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New year expected to bring more changes to state voting laws

Michigan SOS seeks millions for local election offices.

State lawmakers around the country introduced thousands of bills to change the way elections are run after former President Donald Trump falsely blamed his 2020 loss on voter fraud. Hundreds became law.

Even with proponents of Trump’s election lies roundly defeated during this year’s midterms, advocates on both sides of the voting debate are bracing for another round of election-related legislation. Republicans are eager to tighten election rules further while Democrats, who took control of two additional statehouses, will seek to make it easier to cast a ballot.

Jake Rollow, a spokesman for the Michigan Department of State, said Secretary of State Jocelyn Benson will likely ask lawmakers to allocate $100 million annually for local election offices and propose new measures against circulating election misinformation. A Democratic state lawmaker also proposed imposing penalties for people who pressure election workers, a key cause of Democrats in state legislatures after conspiracy theorists targeted voting officials after the 2020 presidential election.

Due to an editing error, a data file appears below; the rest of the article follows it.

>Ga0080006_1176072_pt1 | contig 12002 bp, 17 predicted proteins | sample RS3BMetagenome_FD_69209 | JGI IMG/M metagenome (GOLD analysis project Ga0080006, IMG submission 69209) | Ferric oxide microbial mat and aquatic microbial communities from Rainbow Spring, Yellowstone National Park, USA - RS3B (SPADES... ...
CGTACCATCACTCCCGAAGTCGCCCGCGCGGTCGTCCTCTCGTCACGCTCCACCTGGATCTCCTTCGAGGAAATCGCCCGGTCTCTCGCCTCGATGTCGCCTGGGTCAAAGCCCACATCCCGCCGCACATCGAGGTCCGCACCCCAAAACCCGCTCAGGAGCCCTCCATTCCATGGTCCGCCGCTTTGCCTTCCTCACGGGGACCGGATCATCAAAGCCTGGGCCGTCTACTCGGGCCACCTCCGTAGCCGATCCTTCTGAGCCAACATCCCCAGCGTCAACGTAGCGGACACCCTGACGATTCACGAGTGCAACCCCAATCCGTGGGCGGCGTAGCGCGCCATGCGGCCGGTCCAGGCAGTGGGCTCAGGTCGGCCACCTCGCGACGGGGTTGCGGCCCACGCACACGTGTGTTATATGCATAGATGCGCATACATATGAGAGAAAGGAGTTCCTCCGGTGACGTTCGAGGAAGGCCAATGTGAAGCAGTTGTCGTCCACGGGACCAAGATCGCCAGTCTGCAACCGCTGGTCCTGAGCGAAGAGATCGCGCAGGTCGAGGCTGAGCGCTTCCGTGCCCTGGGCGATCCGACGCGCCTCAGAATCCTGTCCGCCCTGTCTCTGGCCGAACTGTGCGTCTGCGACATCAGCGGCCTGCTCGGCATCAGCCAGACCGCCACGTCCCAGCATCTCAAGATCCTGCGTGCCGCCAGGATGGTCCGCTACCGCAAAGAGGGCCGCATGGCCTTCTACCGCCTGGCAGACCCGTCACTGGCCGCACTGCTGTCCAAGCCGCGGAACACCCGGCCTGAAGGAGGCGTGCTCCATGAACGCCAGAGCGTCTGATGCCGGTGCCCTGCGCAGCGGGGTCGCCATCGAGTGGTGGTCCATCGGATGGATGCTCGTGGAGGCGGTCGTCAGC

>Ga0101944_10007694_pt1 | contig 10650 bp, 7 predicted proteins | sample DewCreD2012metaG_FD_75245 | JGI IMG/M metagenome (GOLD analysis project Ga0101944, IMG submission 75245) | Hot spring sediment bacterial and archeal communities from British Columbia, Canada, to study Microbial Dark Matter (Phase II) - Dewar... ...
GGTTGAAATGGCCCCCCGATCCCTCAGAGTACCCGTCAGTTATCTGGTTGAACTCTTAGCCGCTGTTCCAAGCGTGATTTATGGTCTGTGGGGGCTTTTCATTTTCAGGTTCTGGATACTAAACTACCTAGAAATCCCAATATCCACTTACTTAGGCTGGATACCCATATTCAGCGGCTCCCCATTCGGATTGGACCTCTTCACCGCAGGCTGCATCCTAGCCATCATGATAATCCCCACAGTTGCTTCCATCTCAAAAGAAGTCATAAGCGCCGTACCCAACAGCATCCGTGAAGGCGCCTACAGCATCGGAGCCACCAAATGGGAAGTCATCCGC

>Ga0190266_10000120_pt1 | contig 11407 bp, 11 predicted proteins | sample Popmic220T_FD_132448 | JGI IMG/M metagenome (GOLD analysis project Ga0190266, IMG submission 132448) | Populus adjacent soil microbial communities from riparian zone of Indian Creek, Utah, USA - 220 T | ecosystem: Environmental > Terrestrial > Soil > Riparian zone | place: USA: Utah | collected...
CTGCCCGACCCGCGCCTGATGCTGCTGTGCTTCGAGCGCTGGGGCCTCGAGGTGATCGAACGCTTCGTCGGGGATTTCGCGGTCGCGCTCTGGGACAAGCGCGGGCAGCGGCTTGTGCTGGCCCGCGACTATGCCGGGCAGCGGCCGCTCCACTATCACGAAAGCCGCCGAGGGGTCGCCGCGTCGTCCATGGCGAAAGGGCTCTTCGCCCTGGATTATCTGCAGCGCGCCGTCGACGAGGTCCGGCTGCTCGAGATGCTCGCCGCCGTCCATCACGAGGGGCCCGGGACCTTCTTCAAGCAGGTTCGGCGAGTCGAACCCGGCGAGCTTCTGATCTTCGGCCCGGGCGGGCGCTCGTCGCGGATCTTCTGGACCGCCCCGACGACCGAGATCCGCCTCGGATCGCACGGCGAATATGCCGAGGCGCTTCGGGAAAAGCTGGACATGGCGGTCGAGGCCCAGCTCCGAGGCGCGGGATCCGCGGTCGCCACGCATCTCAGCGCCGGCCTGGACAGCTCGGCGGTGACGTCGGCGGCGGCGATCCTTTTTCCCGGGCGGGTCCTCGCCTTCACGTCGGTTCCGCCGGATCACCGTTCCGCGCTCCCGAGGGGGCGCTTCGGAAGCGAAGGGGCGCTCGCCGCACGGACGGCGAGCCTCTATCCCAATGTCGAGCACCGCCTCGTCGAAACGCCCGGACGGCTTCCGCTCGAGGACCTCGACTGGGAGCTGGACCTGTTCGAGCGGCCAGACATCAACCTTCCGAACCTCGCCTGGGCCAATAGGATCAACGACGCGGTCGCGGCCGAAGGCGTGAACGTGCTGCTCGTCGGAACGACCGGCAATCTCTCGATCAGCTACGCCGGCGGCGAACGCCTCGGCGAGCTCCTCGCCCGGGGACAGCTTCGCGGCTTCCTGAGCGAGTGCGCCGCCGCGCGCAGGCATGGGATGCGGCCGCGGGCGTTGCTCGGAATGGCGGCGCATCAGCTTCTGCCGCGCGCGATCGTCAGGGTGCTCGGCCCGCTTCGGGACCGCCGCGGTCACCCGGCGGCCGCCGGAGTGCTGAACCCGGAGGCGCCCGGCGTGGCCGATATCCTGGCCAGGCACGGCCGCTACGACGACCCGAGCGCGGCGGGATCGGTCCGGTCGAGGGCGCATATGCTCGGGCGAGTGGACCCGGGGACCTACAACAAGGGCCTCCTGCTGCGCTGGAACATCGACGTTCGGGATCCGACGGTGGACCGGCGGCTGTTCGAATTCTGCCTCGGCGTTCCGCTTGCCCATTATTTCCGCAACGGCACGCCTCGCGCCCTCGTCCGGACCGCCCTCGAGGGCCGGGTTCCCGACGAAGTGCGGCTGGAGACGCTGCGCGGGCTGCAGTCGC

Minnesota’s newly reelected Democratic secretary of state, Steve Simon, said he had spoken to several secretaries of state who are eager to push for changes in voting. Losses by election-denier candidates in top races have emboldened some Democrats to champion expansions of voting rights.

“Voters spoke loudly and clearly about what they wanted and didn’t want, both in regards to this office and all these other issues,” said Simon, who defeated a Republican challenger who parroted some of Trump’s lies about the 2020 election.

The Associated Press
[Copyright 2024 NPR]
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